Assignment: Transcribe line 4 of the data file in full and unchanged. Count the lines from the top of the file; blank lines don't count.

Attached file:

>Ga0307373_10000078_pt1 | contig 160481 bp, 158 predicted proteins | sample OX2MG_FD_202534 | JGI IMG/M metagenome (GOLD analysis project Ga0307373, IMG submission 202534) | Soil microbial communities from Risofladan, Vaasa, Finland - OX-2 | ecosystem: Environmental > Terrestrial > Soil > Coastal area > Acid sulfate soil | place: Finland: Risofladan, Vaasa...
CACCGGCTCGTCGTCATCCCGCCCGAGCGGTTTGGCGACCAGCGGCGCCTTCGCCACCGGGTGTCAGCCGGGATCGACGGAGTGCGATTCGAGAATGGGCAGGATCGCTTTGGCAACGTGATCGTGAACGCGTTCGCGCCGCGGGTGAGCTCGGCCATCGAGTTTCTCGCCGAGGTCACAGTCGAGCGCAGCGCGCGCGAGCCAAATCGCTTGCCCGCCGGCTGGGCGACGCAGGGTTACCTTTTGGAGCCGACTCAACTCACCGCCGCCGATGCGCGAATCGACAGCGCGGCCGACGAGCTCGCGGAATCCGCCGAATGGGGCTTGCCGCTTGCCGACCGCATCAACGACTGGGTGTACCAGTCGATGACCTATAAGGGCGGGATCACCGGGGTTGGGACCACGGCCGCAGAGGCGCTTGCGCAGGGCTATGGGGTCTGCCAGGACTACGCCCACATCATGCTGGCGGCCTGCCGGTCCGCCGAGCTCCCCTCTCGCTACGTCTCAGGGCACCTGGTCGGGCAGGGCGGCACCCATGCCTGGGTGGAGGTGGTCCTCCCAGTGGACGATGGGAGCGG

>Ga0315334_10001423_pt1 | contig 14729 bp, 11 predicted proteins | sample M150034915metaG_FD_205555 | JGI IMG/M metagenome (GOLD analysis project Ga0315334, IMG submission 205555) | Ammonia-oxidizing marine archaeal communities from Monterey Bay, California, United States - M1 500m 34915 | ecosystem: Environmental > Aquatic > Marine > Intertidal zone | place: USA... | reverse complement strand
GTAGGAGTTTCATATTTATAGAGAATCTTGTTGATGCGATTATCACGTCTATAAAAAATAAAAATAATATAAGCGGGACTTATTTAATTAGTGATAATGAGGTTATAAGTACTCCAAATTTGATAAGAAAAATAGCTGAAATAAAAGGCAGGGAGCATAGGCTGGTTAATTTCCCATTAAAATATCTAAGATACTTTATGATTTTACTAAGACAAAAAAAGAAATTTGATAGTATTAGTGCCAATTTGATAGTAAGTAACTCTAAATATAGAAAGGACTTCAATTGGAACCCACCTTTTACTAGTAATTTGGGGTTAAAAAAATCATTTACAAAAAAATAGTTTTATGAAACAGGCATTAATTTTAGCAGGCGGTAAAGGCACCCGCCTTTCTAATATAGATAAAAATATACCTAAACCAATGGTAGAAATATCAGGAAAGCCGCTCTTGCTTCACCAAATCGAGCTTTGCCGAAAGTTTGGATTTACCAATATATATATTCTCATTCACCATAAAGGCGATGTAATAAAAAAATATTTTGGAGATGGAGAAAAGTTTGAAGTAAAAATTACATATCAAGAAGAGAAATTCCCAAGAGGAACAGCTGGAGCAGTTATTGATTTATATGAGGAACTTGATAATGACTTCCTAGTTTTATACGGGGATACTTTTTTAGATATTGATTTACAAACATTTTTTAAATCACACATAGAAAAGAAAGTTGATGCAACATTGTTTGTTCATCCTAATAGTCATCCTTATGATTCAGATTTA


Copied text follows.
GTAGGAGTTTCATATTTATAGAGAATCTTGTTGATGCGATTATCACGTCTATAAAAAATAAAAATAATATAAGCGGGACTTATTTAATTAGTGATAATGAGGTTATAAGTACTCCAAATTTGATAAGAAAAATAGCTGAAATAAAAGGCAGGGAGCATAGGCTGGTTAATTTCCCATTAAAATATCTAAGATACTTTATGATTTTACTAAGACAAAAAAAGAAATTTGATAGTATTAGTGCCAATTTGATAGTAAGTAACTCTAAATATAGAAAGGACTTCAATTGGAACCCACCTTTTACTAGTAATTTGGGGTTAAAAAAATCATTTACAAAAAAATAGTTTTATGAAACAGGCATTAATTTTAGCAGGCGGTAAAGGCACCCGCCTTTCTAATATAGATAAAAATATACCTAAACCAATGGTAGAAATATCAGGAAAGCCGCTCTTGCTTCACCAAATCGAGCTTTGCCGAAAGTTTGGATTTACCAATATATATATTCTCATTCACCATAAAGGCGATGTAATAAAAAAATATTTTGGAGATGGAGAAAAGTTTGAAGTAAAAATTACATATCAAGAAGAGAAATTCCCAAGAGGAACAGCTGGAGCAGTTATTGATTTATATGAGGAACTTGATAATGACTTCCTAGTTTTATACGGGGATACTTTTTTAGATATTGATTTACAAACATTTTTTAAATCACACATAGAAAAGAAAGTTGATGCAACATTGTTTGTTCATCCTAATAGTCATCCTTATGATTCAGATTTA